Government can't deport homeless EU migrants, High Court rules

Three EU nationals challenged the Government's policy

The Government's policy was introduced last year (stock photo)

Thursday, December 14, 2017

The High Court has ruled that the Government's policy of deporting homeless EU migrants is illegal, in a landmark verdict welcomed by campaigners.

Mrs Justice Laing said the measures, brought into effect lasrt year, were discriminatory and in direct contravention of European law.

The verdict follows a challenge brought by three EU nationals - two from Poland and one from Latvia - who faced deportation for sleeping rough.

Laing ruled that the Government's policy "discriminated unlawfully against EEA nationals and rough sleepers", as “there has been a significant increase in rough sleepers of all nationalities."

The Home Office was also ordered to pay the legal costs of the claimants, in another blow to Theresa May and her administration.

The Government published a revised policy just before the ruling was read out, but Laing advised Home Secretary Amber Rudd to reconsider its terms.

'Toxic and disturbing'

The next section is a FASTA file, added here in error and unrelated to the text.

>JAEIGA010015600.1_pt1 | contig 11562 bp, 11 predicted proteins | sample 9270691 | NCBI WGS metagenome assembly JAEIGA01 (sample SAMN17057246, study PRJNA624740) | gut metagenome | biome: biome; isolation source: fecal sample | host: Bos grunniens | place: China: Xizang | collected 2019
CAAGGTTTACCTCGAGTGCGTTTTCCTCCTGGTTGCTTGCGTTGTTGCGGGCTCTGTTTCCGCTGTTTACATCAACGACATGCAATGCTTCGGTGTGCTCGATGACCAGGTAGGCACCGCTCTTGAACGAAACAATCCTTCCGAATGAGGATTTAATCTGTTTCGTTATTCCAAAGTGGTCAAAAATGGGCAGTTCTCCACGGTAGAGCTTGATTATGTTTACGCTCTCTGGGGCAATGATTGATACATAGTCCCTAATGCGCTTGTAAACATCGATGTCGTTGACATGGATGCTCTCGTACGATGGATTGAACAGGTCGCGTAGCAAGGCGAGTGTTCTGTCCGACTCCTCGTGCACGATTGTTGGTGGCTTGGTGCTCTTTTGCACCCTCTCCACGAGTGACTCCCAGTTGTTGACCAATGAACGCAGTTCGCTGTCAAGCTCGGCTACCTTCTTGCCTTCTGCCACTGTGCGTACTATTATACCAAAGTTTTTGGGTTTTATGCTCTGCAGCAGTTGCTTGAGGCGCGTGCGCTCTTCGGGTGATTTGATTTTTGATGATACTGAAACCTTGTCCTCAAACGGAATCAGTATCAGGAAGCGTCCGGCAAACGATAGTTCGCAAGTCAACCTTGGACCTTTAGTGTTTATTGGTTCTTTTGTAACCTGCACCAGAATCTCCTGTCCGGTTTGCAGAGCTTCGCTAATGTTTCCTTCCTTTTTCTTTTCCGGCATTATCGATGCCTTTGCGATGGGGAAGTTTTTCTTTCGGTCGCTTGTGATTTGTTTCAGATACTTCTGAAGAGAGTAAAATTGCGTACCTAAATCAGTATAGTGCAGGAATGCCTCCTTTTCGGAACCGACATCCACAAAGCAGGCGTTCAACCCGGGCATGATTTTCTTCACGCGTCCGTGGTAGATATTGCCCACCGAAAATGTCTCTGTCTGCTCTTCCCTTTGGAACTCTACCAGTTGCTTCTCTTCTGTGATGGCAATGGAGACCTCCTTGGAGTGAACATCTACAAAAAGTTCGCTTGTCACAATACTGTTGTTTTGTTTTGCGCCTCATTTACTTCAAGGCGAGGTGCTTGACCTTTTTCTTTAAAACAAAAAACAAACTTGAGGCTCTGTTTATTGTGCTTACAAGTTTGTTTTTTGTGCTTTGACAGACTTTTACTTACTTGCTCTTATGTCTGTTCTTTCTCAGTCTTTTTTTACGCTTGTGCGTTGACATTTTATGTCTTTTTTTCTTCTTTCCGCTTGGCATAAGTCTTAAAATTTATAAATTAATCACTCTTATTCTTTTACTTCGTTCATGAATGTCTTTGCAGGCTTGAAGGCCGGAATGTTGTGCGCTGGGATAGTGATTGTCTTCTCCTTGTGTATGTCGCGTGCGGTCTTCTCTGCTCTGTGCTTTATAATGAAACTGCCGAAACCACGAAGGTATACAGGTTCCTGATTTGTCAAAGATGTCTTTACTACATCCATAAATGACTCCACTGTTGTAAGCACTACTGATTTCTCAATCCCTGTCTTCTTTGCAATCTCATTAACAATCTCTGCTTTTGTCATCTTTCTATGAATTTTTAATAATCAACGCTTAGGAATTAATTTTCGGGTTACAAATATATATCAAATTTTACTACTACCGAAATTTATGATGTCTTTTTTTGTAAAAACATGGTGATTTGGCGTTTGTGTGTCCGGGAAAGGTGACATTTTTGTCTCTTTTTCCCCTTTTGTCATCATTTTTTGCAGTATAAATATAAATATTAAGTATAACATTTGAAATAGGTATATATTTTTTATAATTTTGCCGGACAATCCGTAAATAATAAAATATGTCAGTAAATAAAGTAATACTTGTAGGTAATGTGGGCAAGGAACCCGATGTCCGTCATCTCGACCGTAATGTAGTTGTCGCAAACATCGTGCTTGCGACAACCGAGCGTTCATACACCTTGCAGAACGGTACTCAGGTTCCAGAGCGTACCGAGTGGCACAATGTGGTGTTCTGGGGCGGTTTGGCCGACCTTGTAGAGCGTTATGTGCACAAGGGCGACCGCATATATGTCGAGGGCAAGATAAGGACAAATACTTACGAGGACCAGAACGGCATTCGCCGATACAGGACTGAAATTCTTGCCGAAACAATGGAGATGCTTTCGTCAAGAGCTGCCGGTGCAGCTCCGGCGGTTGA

The ruling was hailed on Twitter, with campaigners saying the Government's policy was "toxic."

Matthew Downie, Director of Policy and External Affairs at Crisis, who gave evidence for the case, said:

“We are very heartened that the High Court has ruled unequivocally that this disturbing policy is illegal and must be stopped immediately. It has been shocking to witness how some of the most vulnerable members of our society have been treated, in many cases taking them away from the help they were getting to resolve their homelessness.

“Our own clients have been severely affected by these detentions, sometimes with tragic consequences. This is no way to treat people. This policy has been brutal and indiscriminate, but with this ruling, it must come to an end immediately.”